Cocktail & Other Recipes By Spirit Other Cocktails

Campari Spritz

Try this bitter-forward cousin to the Aperol Spritz.

Campari Spritz Hero / Tim Nusog

The spritz cocktail is thought to date to the late 1800s in the Veneto region of Italy. At the time, the northeastern territory of modern-day Italy was still a part of the Austro-Hungarian empire, and the word “spritz” was derived from the German word spritzen, meaning to spray or splash. As legend goes, visiting Austrians found the local wine of the region too potent and would dilute it with a splash of water. Locally made bitter liqueurs were eventually added for a burst of color and flavor. Soon, the familiar combination of prosecco, bitter liqueur and soda water became the after-work aperitivo of choice. 

While the Aperol Spritz has enjoyed global popularity, the spritz takes many forms in Italy. The Campari Spritz is one of many variations that has its own distinctive flavor profile. At about 20.5–28% ABV (depending on which country it is sold) Campari is considerably higher in alcohol than many bitter red liqueurs in the same category. This creates a bigger, bolder and more bitter spritz. Quinine and bright citrus zest blast through the bubbles, while the liqueur’s complex finish lingers. Campari’s deep crimson color acts as a visual indicator of the bottling’s more pronounced flavor profile in comparison to its lighter, orange-hued counterpart. 

The Campari Spritz is a fresh and delicious staple of the sparkling cocktail category and remains an excellent option for fans of bitter and herbaceous flavors. 


  • 3 ounces prosecco

  • 2 ounces Campari

  • 1 ounce soda water

  • Garnish: orange slice


  1. Add the prosecco, Campari, and soda water directly into an ice-filled wine glass and gently stir.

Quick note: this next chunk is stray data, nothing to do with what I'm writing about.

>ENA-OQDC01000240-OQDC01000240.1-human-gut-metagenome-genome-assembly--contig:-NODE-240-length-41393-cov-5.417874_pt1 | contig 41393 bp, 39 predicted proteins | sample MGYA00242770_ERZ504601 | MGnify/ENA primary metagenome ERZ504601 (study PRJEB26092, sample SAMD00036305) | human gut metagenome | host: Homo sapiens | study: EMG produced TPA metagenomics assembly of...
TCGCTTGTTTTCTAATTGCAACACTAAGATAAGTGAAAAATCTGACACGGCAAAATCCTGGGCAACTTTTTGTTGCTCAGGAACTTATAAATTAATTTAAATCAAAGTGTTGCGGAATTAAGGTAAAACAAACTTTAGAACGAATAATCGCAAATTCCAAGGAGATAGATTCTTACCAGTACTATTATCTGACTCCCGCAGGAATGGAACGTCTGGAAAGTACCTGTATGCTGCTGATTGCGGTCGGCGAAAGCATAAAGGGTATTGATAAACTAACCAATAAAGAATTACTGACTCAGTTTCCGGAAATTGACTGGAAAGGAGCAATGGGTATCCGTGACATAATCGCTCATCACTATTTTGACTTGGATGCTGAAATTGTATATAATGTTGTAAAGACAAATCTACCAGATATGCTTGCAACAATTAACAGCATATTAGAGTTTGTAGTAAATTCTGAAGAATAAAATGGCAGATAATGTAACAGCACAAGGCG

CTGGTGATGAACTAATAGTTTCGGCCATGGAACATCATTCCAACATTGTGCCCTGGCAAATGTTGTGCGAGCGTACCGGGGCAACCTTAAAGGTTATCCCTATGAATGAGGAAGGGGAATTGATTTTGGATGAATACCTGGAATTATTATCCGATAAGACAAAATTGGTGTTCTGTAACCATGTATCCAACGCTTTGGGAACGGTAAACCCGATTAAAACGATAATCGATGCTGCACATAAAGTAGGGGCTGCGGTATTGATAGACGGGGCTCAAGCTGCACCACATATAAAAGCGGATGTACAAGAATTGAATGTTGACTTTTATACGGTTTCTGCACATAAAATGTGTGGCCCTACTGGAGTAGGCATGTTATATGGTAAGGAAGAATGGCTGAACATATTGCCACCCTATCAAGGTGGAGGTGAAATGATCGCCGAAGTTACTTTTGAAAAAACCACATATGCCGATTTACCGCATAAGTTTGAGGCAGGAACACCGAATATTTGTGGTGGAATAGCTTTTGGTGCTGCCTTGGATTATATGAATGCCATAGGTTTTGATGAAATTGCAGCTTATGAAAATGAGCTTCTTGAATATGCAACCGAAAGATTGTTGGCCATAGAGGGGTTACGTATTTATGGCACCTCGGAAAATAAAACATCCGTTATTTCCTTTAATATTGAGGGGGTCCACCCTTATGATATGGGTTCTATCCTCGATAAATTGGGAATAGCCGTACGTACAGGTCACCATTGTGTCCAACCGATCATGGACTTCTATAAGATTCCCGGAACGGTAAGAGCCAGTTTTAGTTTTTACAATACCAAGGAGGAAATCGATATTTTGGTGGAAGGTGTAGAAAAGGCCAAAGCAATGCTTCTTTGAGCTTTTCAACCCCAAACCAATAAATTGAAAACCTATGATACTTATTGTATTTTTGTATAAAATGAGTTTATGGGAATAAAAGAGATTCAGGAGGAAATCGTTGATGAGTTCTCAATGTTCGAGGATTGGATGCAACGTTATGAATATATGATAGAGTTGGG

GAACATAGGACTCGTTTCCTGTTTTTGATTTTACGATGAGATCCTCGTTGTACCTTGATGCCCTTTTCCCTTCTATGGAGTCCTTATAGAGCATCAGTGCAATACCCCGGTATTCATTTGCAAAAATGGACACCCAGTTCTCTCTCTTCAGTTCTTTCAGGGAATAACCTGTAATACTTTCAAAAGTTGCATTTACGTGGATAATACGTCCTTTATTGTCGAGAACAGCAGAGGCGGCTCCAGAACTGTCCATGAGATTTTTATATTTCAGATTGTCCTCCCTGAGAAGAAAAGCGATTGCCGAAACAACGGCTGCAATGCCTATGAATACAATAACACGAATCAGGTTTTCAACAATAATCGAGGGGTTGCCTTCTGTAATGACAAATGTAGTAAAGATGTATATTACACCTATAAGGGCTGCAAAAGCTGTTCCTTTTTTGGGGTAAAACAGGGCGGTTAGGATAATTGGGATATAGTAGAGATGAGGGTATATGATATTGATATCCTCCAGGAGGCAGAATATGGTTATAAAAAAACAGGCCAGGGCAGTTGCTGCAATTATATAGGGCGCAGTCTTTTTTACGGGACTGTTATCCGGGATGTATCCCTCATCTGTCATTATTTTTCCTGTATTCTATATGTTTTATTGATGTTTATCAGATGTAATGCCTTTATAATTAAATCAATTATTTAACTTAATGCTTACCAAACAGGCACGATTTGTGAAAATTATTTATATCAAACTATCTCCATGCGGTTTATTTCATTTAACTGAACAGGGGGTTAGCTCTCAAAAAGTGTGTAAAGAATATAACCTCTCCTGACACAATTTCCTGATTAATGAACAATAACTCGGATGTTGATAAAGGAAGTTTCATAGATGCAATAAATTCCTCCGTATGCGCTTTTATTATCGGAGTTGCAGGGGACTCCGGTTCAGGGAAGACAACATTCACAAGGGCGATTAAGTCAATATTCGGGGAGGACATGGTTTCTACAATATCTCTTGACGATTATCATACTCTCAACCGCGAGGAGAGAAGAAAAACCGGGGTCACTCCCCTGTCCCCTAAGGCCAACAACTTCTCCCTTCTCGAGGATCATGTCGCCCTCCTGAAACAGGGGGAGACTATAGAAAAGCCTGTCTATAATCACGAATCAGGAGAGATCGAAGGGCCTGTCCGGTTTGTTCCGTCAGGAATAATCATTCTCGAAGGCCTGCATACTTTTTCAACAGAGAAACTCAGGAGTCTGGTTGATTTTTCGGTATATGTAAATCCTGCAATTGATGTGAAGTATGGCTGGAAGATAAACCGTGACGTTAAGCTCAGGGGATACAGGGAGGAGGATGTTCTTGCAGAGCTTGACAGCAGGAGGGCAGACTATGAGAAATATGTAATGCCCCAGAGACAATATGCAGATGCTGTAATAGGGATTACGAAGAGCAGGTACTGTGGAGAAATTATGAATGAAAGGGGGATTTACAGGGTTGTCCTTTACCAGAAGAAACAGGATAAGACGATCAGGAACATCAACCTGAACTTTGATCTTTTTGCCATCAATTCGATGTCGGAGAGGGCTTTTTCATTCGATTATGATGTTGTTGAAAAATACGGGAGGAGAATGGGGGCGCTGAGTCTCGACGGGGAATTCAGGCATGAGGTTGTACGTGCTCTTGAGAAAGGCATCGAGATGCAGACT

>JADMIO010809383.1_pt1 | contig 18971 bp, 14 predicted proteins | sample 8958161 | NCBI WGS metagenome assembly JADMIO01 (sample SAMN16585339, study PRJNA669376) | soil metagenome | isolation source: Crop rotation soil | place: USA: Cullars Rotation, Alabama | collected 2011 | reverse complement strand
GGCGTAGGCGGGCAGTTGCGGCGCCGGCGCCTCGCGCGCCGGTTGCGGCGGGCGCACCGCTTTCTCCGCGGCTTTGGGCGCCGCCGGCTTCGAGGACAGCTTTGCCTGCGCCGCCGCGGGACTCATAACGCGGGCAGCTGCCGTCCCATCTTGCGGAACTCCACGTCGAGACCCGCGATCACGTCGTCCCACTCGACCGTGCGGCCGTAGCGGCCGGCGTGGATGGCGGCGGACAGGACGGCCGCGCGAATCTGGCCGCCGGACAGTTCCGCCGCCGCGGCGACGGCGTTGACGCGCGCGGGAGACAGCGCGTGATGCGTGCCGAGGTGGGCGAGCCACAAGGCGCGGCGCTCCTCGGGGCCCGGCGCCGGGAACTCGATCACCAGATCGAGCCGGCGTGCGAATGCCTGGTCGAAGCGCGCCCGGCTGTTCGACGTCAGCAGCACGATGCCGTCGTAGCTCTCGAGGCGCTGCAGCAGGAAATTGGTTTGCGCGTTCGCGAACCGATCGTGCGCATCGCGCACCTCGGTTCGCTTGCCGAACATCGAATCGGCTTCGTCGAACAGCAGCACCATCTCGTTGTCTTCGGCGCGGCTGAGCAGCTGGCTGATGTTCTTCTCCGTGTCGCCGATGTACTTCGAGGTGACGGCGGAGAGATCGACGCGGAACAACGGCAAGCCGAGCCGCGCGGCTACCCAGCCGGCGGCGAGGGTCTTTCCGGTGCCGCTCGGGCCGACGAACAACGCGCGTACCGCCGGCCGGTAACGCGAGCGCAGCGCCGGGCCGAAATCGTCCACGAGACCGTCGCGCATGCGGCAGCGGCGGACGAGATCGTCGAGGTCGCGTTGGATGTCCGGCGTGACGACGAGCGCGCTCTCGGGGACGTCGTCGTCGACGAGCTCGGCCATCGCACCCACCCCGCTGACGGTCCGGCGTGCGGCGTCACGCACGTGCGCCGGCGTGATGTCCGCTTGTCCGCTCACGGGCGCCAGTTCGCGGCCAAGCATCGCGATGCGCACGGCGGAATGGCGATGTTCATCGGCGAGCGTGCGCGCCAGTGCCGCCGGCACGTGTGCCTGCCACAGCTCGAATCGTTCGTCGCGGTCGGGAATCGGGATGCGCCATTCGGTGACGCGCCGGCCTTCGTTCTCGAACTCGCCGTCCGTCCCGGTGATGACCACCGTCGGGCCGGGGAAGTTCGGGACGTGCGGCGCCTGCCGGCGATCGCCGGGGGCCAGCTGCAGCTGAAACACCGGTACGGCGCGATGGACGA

2. Garnish with an orange slice.

What Is the Difference Between Campari and Aperol?

In 1860, Gaspare Campari invented arguably the most iconic Italian bitter liqueur, Campari. Though its exact recipe remains a secret, many speculate that it gets its distinctive bitter flavors from the Italian chinotto sour orange. Aperol is a similar Italian bitter aperitif made with gentian root, rhubarb and citrus and was first released in 1919. 

At 11% ABV, Aperol contains at least half the amount of alcohol that Campari does. The flavor profile is also considered much less bitter, slightly sweeter and more approachable. Aperol is a vibrant orange color compared to the deep red hue of Campari. While these aperitif liqueurs can be interchangeable in a variety of cocktails, the overall flavor will noticeably differ in sweetness, and level of bitterness.  

Can I Use Another Sparkling Wine Besides Prosecco?

You can, of course, always use other types of sparkling wines in a spritz, but if you’re going for a traditional Italian style aperitivo, prosecco is the wine of choice. Other forms of bubbly such as a Spanish cava, French Champagne or dry California sparkling wine are comparable but may affect the texture and balance of the drink. The vibrant bubbles, and fresh, fruit-forward quality of prosecco make it an ideal partner to the Campari Spritz.